is best known as a composer of a handful of late-romantic nationalist
orchestral works with psychological depth replacing folk simplicity.
These twenty-two songs are his complete production in the genre.
They show another facet of his Polish soul. These are still late-romantic
but here the order of the day is brevity; the composer must compress
his message at quintessential level. No doubt being the son of
a leading linguist helped his feeling for words.
songs lie between the tropics of Rachmaninov and Sibelius with
subsidiary voices from Tchaikovsky (as in Karłowicz’s striking
violin concerto), Chopin and Grieg. Although the piano parts are
not as complex the similarities with the Rachmaninov songs are
often quite noticeable. Among the twenty-two songs I would single
out the ringing piano line superbly handled by Pobłocka in
I remember quiet clear golden days. Asleep in the splendours
of the night commands attention with its evocative portrayal
of haunted sunken realms. In the calm of the evening the
rustlingly troubled piano part of speaks of the depths - de profundis
indeed. However it is not all atmosphere. Listen to My soul
is sad which at 1.25 rises to convincing climax. It goes over
the fields is like a troubadour serenade - positive yet not without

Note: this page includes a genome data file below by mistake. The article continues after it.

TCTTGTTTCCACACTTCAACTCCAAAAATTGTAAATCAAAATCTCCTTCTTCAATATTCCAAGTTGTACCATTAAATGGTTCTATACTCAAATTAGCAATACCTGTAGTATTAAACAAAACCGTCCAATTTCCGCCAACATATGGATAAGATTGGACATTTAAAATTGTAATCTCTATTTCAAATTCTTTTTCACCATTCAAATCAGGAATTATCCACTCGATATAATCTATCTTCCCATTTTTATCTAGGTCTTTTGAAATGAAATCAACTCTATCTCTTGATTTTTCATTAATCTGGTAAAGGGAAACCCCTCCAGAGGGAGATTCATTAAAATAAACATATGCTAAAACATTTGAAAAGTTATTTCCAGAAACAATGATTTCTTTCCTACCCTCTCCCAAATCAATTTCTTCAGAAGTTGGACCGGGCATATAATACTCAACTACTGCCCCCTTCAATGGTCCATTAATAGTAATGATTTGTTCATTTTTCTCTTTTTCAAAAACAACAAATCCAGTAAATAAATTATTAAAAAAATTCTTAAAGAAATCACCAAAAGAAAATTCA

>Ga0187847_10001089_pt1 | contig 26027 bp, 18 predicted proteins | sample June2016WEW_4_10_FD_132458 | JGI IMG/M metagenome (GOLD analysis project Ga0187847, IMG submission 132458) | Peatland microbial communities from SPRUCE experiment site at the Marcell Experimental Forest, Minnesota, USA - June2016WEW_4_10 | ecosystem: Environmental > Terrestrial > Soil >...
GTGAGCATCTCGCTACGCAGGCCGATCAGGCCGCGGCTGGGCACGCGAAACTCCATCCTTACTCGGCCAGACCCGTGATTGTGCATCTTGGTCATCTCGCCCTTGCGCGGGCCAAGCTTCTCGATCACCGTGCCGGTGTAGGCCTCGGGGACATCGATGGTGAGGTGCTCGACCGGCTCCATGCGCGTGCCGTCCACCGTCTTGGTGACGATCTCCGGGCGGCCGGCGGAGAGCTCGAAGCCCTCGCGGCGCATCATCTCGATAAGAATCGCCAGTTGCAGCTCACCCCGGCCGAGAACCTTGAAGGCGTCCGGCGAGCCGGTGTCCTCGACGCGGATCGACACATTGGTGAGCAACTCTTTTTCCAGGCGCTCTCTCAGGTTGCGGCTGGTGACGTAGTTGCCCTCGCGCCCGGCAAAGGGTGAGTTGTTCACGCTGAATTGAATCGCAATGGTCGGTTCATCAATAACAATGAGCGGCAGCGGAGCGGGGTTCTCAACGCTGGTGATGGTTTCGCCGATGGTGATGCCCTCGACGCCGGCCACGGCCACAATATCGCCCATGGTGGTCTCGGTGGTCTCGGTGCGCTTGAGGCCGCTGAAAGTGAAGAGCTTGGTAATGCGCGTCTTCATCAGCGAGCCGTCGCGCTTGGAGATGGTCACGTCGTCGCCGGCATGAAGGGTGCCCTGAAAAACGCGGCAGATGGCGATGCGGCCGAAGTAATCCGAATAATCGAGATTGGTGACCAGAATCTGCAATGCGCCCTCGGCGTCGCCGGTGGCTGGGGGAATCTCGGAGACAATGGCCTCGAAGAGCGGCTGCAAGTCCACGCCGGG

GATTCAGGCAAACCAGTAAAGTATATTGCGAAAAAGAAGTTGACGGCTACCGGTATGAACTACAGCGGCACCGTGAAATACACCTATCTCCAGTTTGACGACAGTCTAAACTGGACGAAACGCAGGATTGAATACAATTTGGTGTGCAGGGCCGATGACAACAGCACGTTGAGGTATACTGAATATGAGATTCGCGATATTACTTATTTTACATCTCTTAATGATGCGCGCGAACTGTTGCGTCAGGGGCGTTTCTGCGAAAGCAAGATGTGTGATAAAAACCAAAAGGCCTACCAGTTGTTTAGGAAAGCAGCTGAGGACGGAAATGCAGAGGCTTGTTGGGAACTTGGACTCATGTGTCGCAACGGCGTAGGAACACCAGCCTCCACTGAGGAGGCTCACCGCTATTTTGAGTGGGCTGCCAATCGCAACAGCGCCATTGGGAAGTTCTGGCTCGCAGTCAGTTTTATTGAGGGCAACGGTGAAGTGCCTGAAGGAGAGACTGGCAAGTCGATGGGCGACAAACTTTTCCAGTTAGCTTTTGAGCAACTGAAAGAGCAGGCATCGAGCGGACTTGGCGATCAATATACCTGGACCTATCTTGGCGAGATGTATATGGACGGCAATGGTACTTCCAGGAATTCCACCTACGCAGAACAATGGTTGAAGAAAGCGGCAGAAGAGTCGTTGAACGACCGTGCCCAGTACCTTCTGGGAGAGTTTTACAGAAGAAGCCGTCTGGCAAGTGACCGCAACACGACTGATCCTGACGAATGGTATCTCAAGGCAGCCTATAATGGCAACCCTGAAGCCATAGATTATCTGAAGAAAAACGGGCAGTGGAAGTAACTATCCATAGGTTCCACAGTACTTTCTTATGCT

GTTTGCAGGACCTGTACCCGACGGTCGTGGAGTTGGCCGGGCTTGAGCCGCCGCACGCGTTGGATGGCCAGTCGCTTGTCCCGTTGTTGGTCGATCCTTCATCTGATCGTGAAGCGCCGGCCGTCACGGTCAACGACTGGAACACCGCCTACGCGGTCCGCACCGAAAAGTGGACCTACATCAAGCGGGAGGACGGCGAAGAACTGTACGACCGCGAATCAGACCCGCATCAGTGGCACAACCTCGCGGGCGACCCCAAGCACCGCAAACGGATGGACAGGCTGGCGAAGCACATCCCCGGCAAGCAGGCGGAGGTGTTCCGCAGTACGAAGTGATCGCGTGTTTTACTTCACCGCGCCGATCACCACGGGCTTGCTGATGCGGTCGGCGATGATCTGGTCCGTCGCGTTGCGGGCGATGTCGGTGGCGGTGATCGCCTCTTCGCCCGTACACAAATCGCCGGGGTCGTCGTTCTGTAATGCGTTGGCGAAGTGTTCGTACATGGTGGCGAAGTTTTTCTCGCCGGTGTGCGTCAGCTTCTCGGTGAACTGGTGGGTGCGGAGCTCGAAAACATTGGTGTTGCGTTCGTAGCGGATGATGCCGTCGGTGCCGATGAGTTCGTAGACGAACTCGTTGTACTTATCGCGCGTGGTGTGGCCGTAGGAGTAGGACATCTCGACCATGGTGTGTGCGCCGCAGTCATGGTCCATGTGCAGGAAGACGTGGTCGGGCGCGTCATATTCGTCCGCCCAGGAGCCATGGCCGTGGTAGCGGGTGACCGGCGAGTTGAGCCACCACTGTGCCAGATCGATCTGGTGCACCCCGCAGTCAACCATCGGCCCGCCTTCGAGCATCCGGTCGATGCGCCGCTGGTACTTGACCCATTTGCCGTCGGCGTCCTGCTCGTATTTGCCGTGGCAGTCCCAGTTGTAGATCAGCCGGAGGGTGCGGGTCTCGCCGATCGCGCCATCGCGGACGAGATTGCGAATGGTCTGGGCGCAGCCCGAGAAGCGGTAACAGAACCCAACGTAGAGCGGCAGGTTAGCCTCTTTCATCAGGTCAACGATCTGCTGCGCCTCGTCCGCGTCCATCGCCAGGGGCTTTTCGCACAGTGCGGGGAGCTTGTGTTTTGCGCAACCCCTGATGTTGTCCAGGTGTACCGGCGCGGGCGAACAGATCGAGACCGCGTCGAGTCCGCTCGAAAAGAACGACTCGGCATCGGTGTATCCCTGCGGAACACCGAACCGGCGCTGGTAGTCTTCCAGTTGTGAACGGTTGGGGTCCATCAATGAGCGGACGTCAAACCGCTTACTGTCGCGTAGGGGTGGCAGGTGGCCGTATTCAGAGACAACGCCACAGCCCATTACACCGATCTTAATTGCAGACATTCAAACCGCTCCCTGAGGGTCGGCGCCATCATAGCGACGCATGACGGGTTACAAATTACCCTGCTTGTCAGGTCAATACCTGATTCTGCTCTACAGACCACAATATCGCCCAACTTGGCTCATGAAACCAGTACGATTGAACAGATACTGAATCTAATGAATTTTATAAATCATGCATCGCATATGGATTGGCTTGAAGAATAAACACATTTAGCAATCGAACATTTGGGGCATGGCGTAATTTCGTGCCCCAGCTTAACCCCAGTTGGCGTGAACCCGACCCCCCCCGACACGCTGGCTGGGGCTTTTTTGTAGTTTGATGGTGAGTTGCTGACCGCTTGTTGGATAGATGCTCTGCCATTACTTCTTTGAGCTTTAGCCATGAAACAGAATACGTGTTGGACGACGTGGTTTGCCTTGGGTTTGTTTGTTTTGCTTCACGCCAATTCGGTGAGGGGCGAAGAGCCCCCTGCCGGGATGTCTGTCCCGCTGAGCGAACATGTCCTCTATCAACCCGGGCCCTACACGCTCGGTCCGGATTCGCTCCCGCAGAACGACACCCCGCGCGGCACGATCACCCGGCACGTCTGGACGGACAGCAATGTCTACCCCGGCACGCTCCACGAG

irresistible Tchaikovskian melancholy as in Tatiana’s Letter
Scene from Eugene Onegin.
has a Ferrier-like ebony in her voice. You will certainly want
to catch her recital if she appears in your area. Ewa Pobłocka
has also set down for Accord a collection of piano concertos by
Panufnik, Lutosławski and Szymański (ACD046-2). In the
songs she provides unselfish support. The tape originates from
Polish Radio in 1996.
bilingual booklet is well detailed with a notably thoughtful essay
by Bohdan Pociej. The texts sung in Polish are printed in the
booklet in their original language and English translation. The
fluent-sounding translation (not to be taken for granted) is by
disc has been around since 1999 but sadly no-one has paid it much
heed. The playing time is undeniably short. Its appeal is likely
to be strongest to collectors of East European art-song - especially
to those already well disposed to the songs of Tchaikovsky, Sibelius
and Rachmaninov. Essential listening in that case also if you
have the Chandos collection of tone poems and want to know how
the composer fared in the recital room.
is now selling the CDAccord catalogue